Research

Publications

TCS Research community has scientists who are furthering discoveries in several emerging technologies related to ICT. Several hundred papers are presented each year in premier conferences in the areas of Applications, Software and Systems.

 

 

Featured Publications | Complete List of Publications 

Featured Publications

Here, we present some recent publications including some award winning ones from TCS' research team.

To Top

 

Model Driven Software Performance Engineering: Current Challenges and Way Ahead
Authors:Manoj Nambiar, Ajay Kattepur, Gopal Bhaskaran, Rekha Singhal & Subhasri Duttagupta

Abstract
Performance model solvers and simulation engines have been around for more than two decades. Yet, performance modeling has not received wide acceptance in the software industry, unlike pervasion of modeling and simulation tools in other industries. This paper explores underlying causes and looks at challenges that need to be overcome to increase utility of performance modeling, in order to make critical decisions on software based products and services. Multiple real-world case studies and examples are included to highlight our viewpoints on performance engineering. Finally, we conclude with some possible directions the performance modeling community could take, for better predictive capabilities required for industrial use.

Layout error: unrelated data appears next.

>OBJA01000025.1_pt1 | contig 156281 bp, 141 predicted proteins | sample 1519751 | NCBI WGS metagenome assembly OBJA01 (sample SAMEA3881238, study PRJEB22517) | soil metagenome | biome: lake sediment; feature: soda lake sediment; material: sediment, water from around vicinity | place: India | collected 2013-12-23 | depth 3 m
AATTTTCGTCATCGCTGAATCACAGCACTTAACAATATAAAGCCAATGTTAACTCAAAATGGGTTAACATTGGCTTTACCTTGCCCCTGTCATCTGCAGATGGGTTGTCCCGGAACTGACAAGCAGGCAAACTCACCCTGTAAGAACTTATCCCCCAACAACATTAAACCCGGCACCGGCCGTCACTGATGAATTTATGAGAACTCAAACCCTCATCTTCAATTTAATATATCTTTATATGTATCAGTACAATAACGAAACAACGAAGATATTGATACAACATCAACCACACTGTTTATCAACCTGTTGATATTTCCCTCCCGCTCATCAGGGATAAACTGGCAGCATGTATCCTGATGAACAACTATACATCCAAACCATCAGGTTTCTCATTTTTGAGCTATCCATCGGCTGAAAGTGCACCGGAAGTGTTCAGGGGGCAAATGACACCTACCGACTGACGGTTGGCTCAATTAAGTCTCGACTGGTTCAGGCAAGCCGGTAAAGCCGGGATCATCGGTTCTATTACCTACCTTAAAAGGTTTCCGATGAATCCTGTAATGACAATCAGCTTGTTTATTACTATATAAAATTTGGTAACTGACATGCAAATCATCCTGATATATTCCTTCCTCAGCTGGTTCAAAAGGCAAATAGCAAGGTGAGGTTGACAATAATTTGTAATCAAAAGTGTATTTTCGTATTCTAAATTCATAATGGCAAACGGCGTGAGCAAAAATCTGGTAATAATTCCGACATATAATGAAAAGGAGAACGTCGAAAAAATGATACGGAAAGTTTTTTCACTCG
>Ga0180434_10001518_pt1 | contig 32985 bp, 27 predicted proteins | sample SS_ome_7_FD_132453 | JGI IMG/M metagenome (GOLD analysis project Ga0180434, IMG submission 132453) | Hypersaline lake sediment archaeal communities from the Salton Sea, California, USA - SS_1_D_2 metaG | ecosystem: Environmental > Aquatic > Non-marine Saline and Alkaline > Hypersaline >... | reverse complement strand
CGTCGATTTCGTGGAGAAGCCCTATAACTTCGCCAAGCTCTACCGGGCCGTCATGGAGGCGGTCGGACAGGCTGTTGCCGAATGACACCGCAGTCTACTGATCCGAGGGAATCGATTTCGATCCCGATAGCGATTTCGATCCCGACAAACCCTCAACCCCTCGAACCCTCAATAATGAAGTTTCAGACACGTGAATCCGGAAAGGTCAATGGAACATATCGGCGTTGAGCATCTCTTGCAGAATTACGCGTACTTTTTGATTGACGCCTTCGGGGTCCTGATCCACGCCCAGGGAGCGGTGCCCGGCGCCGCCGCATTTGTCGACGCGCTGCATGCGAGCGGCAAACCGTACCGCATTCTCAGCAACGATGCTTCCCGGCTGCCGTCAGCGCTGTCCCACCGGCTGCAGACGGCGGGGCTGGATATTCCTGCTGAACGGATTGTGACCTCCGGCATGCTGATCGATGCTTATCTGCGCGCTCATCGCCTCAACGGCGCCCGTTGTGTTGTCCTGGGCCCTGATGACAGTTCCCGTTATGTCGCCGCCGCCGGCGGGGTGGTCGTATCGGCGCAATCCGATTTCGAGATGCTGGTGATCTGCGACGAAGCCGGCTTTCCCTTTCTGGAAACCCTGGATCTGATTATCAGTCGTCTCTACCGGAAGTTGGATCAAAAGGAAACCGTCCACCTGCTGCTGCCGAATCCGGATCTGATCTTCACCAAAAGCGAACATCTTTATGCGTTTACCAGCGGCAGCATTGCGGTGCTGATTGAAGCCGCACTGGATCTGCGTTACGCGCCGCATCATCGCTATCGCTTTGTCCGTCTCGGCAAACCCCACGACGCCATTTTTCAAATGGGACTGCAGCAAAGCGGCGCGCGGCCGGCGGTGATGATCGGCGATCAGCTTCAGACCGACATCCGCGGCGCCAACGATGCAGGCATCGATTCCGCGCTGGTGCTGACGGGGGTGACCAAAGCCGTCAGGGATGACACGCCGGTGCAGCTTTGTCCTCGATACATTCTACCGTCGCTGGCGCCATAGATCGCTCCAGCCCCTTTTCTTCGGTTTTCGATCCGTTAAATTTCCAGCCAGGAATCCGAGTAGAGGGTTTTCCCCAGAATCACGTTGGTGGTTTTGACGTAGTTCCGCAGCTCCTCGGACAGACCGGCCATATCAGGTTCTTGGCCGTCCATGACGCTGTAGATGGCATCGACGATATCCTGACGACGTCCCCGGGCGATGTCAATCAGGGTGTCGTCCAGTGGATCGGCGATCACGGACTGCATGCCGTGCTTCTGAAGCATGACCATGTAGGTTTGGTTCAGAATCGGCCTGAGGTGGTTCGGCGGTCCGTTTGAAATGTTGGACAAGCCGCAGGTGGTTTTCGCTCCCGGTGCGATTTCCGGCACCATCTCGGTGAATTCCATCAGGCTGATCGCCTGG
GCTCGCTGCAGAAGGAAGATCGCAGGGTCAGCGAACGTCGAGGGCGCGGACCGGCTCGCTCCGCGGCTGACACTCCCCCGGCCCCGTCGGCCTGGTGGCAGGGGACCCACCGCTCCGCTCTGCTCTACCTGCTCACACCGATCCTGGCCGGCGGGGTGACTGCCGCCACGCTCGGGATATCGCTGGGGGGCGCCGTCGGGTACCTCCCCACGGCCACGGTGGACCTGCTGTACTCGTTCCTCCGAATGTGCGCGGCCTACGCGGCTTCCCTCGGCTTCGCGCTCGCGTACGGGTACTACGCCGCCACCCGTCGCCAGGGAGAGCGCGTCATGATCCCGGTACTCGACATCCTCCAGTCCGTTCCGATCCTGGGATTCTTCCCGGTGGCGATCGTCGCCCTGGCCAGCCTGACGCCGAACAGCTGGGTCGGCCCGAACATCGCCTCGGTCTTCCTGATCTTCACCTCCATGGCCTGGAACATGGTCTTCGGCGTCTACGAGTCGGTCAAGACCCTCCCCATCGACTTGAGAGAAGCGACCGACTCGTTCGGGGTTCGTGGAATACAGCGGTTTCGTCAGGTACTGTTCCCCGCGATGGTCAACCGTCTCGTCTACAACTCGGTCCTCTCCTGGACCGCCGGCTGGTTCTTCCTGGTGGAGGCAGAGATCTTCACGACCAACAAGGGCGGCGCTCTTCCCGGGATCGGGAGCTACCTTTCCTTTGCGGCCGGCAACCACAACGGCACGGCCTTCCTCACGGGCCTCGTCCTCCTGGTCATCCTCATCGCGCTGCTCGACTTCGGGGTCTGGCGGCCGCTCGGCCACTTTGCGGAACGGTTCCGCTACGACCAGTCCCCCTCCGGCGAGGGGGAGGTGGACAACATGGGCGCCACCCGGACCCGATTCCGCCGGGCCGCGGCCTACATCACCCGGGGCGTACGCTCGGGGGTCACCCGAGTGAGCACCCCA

Read more

High Performance Loop Closure Detection using Bag of Word Pairs
Authors:  Nishant Kejriwal, Swagat Kumar and Tomohiro Shibata
Robotics and Autonomous Systems, Vol. 77, pp. 55-65, March, 2016.
Abstract

In this paper, we look into the problem of loop closure detection in topological mapping. The bag of words (BoW) is a popular approach which is fast and easy to implement, but suffers from perceptual aliasing, primarily due to vector quantization. We propose to overcome this limitation by incorporating the spatial co-occurrence information directly into the dictionary itself. This is done by creating an additional dictionary comprising of word pairs, which are formed by using a spatial neighborhood defined based on the scale size of each point feature. Since the word pairs are defined relative to the spatial location of each point feature, they exhibit a directional attribute which is a new finding made in this paper. The proposed approach, called bag of word pairs (BoWP), uses relative spatial co-occurrence of words to overcome the limitations of the conventional BoW methods. Unlike previous methods that use spatial arrangement only as a verification step, the proposed method incorporates spatial information directly into the detection level and thus, influences all stages of decision making.

Read more